+++
ULTIMATECLASSICROCK DOT COM: "This new melding of styles was encouraged by Hudson, who served as a kind of pre-producer for ​EL LOCO … … Hudson helped construct ZZ Top drummer Frank Beard’s home studio, and had lived with him for a time. That led to these initial sessions, and then a closer collaboration on 1983’s ​ELIMINATOR.
+++
FIREDOGLAKE DOT COM: "I like Billy Gibbons’ guitar tone quite a lot, but I lost all respect for them after reading how badly they fucked over Linden Hudson (the guy who was the brains behind their move to include synthesizers and co-wrote most of their career-defining Eliminator record)."
+++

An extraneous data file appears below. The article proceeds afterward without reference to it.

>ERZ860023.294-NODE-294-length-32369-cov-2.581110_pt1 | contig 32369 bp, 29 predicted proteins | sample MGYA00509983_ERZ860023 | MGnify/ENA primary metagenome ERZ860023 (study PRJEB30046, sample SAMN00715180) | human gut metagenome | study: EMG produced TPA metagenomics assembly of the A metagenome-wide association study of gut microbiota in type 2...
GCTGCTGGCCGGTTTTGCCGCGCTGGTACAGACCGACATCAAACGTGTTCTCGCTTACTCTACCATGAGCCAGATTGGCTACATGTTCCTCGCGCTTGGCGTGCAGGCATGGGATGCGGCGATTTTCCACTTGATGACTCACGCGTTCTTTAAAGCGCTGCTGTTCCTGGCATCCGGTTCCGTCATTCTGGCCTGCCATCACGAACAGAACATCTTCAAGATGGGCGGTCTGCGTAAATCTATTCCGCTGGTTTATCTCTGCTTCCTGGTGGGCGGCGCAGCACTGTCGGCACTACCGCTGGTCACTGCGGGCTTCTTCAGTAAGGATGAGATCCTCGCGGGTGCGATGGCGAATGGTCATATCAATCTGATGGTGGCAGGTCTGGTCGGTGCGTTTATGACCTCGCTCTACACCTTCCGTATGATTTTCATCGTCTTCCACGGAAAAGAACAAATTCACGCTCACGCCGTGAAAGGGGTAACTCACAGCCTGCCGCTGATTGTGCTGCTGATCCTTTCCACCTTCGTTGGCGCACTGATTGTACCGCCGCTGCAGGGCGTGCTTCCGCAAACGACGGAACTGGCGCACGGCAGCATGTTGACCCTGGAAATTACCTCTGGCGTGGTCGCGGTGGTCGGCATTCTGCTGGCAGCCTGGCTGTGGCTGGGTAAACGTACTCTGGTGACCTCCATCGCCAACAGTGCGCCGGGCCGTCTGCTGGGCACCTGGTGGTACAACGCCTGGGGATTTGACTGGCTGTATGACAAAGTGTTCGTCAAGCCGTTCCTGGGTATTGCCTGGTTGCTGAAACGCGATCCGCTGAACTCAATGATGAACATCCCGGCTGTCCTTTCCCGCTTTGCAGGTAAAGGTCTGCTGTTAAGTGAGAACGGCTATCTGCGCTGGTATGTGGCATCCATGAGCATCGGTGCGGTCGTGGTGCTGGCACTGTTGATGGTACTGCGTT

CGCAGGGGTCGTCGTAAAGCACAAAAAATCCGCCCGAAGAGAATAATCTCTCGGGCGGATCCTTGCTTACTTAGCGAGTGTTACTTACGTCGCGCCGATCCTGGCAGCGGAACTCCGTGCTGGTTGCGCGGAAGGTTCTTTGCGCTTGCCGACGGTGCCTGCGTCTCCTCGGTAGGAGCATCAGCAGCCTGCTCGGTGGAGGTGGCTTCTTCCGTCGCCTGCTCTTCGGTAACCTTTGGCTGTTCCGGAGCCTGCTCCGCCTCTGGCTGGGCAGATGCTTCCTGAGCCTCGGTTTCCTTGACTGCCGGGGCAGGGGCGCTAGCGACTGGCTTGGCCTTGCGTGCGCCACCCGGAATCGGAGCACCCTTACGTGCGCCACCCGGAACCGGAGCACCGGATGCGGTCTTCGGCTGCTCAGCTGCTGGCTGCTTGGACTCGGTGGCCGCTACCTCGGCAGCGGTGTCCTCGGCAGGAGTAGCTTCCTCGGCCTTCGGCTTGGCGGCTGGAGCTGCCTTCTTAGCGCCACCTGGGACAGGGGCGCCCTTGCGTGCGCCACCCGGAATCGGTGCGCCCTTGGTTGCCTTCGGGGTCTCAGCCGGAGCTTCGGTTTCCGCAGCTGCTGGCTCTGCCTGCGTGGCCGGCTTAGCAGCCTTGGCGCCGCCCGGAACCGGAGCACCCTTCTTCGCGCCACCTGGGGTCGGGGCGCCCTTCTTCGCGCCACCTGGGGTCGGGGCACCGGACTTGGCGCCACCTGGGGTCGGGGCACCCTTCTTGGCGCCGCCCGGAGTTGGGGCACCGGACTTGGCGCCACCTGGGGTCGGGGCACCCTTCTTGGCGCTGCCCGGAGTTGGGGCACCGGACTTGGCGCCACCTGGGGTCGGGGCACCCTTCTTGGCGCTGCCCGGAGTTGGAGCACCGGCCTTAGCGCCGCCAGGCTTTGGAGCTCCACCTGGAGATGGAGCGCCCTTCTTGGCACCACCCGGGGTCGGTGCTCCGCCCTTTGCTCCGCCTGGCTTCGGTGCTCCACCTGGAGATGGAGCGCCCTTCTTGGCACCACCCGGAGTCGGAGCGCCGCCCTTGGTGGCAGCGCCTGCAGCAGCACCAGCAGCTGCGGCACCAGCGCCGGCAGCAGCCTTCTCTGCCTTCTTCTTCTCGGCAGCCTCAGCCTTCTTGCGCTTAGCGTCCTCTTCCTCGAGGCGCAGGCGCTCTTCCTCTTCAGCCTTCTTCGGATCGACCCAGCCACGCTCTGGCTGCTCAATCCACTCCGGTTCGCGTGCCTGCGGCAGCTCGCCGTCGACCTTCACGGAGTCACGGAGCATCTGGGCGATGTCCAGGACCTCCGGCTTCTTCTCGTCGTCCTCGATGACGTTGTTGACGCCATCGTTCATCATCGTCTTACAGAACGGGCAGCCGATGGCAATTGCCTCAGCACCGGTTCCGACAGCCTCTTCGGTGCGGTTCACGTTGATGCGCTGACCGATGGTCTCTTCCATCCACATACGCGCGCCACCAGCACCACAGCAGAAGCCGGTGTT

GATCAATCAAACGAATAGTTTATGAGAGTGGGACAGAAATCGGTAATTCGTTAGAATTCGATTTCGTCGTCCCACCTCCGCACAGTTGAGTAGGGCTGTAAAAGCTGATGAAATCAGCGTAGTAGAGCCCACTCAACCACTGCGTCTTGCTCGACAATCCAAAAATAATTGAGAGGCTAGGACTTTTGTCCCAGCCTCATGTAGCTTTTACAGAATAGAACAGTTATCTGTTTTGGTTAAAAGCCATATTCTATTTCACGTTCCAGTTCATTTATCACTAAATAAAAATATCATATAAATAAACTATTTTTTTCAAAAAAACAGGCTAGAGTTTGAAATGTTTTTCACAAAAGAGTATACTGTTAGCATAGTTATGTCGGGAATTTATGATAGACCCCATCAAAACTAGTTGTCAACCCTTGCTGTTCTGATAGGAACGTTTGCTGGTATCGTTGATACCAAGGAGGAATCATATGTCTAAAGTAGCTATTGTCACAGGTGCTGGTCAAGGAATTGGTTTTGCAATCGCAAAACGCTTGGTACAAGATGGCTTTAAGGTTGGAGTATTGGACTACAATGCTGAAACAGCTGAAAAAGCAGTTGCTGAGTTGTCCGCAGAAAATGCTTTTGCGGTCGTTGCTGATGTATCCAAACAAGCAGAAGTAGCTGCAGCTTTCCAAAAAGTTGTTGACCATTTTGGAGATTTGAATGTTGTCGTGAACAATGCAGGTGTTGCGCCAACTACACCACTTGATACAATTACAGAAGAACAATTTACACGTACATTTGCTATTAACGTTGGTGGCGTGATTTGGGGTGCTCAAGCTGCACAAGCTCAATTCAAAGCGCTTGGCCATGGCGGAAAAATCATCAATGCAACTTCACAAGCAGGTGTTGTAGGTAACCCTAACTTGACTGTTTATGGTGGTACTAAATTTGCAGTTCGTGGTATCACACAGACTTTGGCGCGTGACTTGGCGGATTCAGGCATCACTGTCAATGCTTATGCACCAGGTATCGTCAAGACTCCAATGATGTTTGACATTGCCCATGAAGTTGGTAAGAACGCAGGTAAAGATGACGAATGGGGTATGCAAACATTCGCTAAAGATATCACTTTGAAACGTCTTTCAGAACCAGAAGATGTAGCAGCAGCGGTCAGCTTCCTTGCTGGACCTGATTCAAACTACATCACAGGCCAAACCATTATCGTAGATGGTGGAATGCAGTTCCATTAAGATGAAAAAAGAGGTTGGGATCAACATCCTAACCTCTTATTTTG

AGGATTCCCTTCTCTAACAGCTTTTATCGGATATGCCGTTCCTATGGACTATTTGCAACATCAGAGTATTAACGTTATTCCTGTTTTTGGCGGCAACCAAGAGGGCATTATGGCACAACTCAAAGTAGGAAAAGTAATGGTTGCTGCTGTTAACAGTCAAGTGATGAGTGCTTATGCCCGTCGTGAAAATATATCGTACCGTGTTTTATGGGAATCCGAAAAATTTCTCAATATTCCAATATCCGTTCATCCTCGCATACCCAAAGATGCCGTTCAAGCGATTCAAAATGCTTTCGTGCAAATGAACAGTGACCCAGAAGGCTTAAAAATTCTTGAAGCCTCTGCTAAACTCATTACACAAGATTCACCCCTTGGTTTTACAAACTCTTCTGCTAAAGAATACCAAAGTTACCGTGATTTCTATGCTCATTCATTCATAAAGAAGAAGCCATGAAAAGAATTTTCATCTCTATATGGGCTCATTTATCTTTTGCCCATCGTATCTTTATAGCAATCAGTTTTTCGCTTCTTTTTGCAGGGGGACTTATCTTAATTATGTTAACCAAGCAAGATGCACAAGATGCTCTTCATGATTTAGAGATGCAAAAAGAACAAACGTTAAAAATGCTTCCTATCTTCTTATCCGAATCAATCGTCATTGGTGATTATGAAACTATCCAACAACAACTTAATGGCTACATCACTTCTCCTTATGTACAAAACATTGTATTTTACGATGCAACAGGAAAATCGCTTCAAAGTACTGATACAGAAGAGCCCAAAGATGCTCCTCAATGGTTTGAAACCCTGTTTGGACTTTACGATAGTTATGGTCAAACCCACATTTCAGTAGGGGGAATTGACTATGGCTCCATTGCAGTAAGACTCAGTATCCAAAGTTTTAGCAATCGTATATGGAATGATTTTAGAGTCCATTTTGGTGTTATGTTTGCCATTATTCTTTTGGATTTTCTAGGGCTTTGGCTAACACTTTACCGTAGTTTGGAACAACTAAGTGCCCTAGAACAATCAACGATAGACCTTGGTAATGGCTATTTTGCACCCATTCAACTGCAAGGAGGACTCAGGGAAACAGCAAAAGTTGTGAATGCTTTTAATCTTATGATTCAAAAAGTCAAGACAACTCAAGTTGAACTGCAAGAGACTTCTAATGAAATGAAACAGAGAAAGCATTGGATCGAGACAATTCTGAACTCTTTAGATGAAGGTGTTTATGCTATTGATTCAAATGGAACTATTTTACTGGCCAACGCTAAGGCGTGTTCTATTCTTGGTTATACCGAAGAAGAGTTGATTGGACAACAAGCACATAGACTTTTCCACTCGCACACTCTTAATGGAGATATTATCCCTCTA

EMAIL FROM A ZZ TOP FAN TO LINDEN (One Of Many): "I write you today about broken hearts, one is mine and one is for you. I have been a ZZ Top fan since I was 6 years old. I purchased ELIMINATOR vinyl from Caldors in Connecticut with the $20 my grandma gave me for my birthday. I will spare the #1 fan epic saga of tee shirts, harassing Noreen at the fan club via phone weekly for years, over 40 shows attended. Posters, non stop conversation about the time I have spent idolizing this band, but more Billy G, as he has seemed to break free of the Lone Wolf shackles and it became more clear this was his baby. In baseball I was Don Mattingly’s #1 fan, Hershel Walker in football, Billy Gibbons in music. What do these individuals have in common? They were role models. Not a DUI, not a spousal abuse, not a drug overdose, not a cheater. Until I read your web page. I read Blayney’s book around 1992 or so, I was in middle school and I was familiar with your name for a long time. I didn’t realize you suffered so greatly or that your involvement was so significant. It pains me to learn my idol not only cheated but did something so wrong to another being. I now know this is where tall tales and fun loving bullshit and poor morals and ethics are distinguished and where I would no longer consider myself to look up to Billy. I love to joke and I love credit but I have always prided myself on ethics and principles… I hold them dear. I wanted to say, the snippet of UNDER PRESSURE you played sounded very new wave and I may like it more than the finished product. Well that’s all. You have reached ZZ Top’s biggest fan and I can let others know. Bummer. Cheers and good luck. James."​